GF Topic: The Story of Me

The End of Not Good Enough

The End of Not Good Enough The End of Not Good Enough - Gangaji and Man with hands in Namaste

August 17, 2019 AM ~ San Rafael, CA

For some, the fear of not being good enough can be as big as the fear of death. But what is not good enough? By what standard is that measured? Here Gangaji exposes the inner grim reaper of “not good enough,” and turns it into an ally for freedom.

“If you can take a moment to be absolutely and completely not good enough, then the conversation is finished, and there is a great discovery in that. It’s a shift that affects everything. You don’t want the fear of not good enough to keep you from living your life freely and following the direction of your soul.”

A Life in Avoidance of Hurt

A Life in Avoidance of Hurt Avoidance of Hurt - Gangaji Smiling Holding Letter April 25, 1999 ~ Marysville, Australia

April 25, 1999 PM ~ Marysville, Australia

Everyone has experienced some measure of pain and hurt, but do you want to live your life in fear that? In this video from the archives, Gangaji takes us on an exploration into our common defense mechanisms to avoid being hurt, the cost of which is living a life free to love without restraint.

“If the preciousness of life is being lived in avoidance of hurt, the result is a dead life filled with unnecessary suffering.”

 

 

Stop Trying To Fix Yourself

Stop Trying To Fix Yourself

“If you think you have to fix yourself to come home to yourself, I’m telling you this is not true. It’s a dangerous lie that will cause you to suffer unnecessarily. When suffering becomes your business, your allegiance to it steals your lifeblood and whatever time you have left.”

Are you aware of the mental habits that cause you suffering? Especially the habit of trying to “fix” yourself? Gangaji asks us to stop trying to fix what will always be subject to change, to put down the burden of business as usual, and discover the capacity we have to meet it all. Whether you see yourself as the victim or the perpetrator in your own story of suffering, you can stop trying to fix it. You can say “Ha! I quit!”

What Are You Telling Yourself?

What Are You Telling Yourself?

In this clip Gangaji stop’s someone in the midst of her story of me to ask, “Is the innocence that was present when you were a child still here.” The surprising and fresh answer is “Yes.” Gangaji give us the permission to stop following the flow of conditioning and take one twelfth of a second to discover, in an instant, what is here. Consciousness is present, aware of itself, overflowing a joy.

What Are You Doing?

What Are You Doing?

Gangaji asks, “What have you been doing? Have you been telling yourself a story?” Our stories of what we have or don’t have, what we need or don’t need, our stories of our freedom or bondage, our lack or our bounty, our grief or our joy, are what we believe to be who we are. Are you willing to stop telling your story? Before she met Papaji, Gangaji had a story of being a victim. But she didn’t know it was a story. She thought it was the truth. But whatever you are telling yourself, it is a story. It is not the truth.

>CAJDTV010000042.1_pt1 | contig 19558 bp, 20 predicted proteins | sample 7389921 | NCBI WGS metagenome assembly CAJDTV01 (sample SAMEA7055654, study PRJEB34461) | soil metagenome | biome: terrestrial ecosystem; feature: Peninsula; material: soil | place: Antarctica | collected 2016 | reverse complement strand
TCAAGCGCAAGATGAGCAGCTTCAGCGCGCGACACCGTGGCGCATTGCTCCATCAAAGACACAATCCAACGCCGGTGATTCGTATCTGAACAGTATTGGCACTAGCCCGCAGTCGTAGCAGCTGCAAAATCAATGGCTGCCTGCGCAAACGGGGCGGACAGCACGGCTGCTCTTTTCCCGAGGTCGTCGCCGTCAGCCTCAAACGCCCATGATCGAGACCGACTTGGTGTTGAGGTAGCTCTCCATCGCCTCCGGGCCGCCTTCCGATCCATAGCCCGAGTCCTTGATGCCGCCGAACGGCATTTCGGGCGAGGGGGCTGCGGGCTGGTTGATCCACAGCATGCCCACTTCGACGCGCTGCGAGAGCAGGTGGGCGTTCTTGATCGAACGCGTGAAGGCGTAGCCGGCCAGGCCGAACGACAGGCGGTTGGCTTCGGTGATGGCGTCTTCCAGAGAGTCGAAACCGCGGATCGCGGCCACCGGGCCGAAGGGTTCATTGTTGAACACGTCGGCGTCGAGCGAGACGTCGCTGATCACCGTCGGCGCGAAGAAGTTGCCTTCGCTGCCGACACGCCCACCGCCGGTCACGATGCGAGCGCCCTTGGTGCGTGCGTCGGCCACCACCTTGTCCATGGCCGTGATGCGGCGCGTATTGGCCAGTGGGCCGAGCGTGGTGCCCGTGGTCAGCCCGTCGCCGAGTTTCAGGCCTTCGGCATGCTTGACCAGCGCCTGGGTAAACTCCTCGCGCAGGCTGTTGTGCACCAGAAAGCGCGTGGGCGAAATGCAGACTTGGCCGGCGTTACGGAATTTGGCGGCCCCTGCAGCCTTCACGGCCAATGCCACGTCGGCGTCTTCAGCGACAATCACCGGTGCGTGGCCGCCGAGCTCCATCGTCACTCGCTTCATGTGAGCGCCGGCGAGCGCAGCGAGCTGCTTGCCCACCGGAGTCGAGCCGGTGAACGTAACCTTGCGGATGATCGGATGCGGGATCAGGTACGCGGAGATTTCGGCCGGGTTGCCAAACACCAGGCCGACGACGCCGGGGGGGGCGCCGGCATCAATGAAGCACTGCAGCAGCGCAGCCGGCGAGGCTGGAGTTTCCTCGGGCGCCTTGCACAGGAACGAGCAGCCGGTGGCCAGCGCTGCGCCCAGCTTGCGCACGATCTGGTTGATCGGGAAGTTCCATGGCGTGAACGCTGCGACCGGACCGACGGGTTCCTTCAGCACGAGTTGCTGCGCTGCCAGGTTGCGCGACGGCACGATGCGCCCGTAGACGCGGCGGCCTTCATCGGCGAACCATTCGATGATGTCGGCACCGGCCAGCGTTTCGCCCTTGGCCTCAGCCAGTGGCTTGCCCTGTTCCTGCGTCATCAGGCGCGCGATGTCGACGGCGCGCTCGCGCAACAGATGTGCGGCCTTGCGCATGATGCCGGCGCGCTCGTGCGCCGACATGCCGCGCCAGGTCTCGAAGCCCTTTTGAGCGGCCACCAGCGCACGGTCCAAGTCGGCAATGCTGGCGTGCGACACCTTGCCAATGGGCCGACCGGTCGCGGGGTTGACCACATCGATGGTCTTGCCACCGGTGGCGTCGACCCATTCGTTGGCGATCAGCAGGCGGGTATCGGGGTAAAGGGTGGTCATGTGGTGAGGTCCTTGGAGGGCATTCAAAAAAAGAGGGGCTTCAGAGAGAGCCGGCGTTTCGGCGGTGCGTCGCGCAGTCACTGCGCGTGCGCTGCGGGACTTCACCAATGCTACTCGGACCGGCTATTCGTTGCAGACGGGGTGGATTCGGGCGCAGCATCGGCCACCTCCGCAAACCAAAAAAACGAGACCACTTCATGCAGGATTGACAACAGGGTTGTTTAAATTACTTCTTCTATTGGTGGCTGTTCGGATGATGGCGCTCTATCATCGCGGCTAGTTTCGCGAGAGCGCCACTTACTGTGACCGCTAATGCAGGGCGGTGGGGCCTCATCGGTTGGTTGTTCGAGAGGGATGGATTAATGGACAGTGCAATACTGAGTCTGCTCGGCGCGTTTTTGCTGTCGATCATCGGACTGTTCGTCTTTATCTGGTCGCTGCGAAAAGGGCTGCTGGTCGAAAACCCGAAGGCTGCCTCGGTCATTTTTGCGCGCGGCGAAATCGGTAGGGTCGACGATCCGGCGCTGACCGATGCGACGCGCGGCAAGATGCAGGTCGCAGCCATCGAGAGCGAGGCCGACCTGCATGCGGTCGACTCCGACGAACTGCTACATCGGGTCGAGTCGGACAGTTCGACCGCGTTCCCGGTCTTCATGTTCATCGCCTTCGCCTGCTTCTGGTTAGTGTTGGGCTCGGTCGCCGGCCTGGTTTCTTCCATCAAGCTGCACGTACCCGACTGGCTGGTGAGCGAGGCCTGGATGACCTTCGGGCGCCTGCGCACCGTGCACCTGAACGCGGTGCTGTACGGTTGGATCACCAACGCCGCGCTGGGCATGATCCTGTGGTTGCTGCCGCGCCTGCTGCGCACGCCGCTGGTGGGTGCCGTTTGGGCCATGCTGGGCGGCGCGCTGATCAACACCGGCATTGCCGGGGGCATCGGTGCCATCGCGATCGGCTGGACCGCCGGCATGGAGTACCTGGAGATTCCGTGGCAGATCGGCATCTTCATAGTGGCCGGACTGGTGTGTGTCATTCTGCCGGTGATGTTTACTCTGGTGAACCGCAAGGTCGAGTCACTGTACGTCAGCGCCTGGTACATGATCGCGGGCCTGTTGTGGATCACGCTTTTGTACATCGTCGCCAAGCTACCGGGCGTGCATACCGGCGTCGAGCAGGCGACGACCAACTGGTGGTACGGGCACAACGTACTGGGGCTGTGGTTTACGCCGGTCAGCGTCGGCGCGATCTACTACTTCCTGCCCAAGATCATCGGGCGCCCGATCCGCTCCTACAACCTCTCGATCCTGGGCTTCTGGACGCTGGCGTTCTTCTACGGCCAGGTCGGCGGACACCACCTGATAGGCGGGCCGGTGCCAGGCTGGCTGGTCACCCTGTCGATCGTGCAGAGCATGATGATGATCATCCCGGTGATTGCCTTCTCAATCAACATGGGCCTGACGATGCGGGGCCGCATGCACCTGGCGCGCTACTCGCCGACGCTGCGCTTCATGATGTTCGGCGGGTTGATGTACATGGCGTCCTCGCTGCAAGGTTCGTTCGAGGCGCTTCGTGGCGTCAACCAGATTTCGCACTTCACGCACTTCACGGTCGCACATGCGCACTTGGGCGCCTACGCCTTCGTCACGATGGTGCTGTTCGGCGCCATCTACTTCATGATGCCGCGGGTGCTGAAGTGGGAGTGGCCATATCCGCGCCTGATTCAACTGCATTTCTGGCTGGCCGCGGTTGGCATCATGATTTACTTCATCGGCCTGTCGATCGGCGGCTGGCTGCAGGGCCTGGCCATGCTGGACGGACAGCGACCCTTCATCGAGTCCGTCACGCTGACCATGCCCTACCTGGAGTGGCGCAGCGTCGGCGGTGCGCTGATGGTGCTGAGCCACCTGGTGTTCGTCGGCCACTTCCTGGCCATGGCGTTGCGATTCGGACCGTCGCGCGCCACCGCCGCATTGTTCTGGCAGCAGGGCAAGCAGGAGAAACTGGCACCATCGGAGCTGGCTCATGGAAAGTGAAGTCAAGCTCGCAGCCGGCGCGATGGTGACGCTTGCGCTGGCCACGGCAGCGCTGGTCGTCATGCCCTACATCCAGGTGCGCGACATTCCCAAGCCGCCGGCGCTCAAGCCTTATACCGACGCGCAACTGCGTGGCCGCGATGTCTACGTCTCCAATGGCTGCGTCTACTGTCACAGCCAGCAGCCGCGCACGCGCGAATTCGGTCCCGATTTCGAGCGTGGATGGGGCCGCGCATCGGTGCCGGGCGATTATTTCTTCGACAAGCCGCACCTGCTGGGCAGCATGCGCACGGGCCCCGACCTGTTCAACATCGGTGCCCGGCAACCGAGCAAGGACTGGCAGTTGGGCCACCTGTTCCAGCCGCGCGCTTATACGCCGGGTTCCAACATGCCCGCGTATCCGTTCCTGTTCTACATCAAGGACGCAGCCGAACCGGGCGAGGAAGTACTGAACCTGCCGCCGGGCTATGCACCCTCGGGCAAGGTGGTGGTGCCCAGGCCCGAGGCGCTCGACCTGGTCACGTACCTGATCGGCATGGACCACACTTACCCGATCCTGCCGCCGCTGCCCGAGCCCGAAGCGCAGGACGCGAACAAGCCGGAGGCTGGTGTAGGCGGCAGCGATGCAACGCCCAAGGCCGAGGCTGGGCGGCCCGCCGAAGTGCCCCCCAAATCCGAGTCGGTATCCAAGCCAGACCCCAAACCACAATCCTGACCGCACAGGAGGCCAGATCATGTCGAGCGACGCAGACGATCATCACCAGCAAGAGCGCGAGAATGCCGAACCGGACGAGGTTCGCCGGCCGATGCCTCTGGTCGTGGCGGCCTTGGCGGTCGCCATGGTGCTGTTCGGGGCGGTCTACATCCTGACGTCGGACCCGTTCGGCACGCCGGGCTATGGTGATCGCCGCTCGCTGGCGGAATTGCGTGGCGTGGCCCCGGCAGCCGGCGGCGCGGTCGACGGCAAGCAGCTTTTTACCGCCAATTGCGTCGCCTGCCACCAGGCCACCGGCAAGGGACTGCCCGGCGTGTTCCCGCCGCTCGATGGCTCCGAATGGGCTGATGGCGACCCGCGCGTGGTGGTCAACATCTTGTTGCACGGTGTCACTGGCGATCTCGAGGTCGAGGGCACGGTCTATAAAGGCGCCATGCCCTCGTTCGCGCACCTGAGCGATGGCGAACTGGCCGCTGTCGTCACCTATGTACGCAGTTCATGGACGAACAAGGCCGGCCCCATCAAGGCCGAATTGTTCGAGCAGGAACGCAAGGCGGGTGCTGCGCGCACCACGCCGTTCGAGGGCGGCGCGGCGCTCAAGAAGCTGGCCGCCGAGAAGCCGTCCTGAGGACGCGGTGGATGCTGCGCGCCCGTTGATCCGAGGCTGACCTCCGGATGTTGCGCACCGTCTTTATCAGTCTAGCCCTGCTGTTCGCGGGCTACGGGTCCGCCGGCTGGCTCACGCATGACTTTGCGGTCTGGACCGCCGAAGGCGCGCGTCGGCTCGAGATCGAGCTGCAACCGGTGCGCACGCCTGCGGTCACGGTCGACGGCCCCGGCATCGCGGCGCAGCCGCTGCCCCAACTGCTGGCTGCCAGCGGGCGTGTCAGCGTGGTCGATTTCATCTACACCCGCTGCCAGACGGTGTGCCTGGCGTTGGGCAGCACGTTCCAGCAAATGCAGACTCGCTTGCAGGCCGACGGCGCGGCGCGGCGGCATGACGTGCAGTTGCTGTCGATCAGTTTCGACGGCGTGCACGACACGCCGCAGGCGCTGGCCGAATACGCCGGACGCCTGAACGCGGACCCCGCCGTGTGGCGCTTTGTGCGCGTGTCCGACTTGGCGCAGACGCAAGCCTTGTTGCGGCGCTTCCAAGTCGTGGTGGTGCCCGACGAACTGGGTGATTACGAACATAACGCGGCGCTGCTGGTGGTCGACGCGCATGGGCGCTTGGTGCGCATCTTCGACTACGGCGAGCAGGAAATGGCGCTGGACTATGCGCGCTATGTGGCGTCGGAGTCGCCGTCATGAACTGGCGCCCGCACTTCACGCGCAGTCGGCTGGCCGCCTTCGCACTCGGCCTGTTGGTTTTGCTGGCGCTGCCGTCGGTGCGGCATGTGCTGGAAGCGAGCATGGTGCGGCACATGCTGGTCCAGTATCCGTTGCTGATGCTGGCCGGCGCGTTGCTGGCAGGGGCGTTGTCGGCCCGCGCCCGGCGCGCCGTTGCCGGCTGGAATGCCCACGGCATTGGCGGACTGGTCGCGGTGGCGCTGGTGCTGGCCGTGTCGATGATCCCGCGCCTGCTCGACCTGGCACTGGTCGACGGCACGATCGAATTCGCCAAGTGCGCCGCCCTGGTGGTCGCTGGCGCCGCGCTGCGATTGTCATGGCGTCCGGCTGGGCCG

Yes That Is It!

Yes That Is It!

How do you cross the line into doubtless self-confirmation of the truth of your being? How does self-doubt, which Ramana called “the last obstacle,” appear? Can you live with all the ups and downs of being human and still be conscious of, and nurtured by, the truth of who you are? Yes!

In this clip a young woman reports on her direct experience of truth and Gangaji delightedly confirms that experience.  When we are free to treasure such a moment, without objectifying it, and to live freely in the fullness of surrender, then how is life lived? As Gangaji says, “See what this life is drawn to… follow the heart… live the heart.”

Are You Still Searching for More?

Are You Still Searching for More?

When you have had a glimpse of the unimaginable truth of your being, there is a freshness and innocence that naturally occurs, a wonder and a curiosity of “What is this?” But when you recognize you are looking for more, or you notice with great disappointment that your suffering has returned and you try to get get away from it, then there is a loss of innocence and openness.

The drive for more is part of the human condition. The possibility of inquiry is to stop in the midst of this thrust to get more, whether is it more peace, more knowledge, more experience, or more alleviation from suffering, and ask yourself, “Has stillness gone anywhere? What is always here regardless of what comes or goes?”

When this impulse is fully met, then innocence is no longer naive. It is mature, multi-leveled, and rich, but still pure and still a surprise.

Can you recognize where you are looking for more? What are the mechanisms that drive the impulse to seek for more or different or better?

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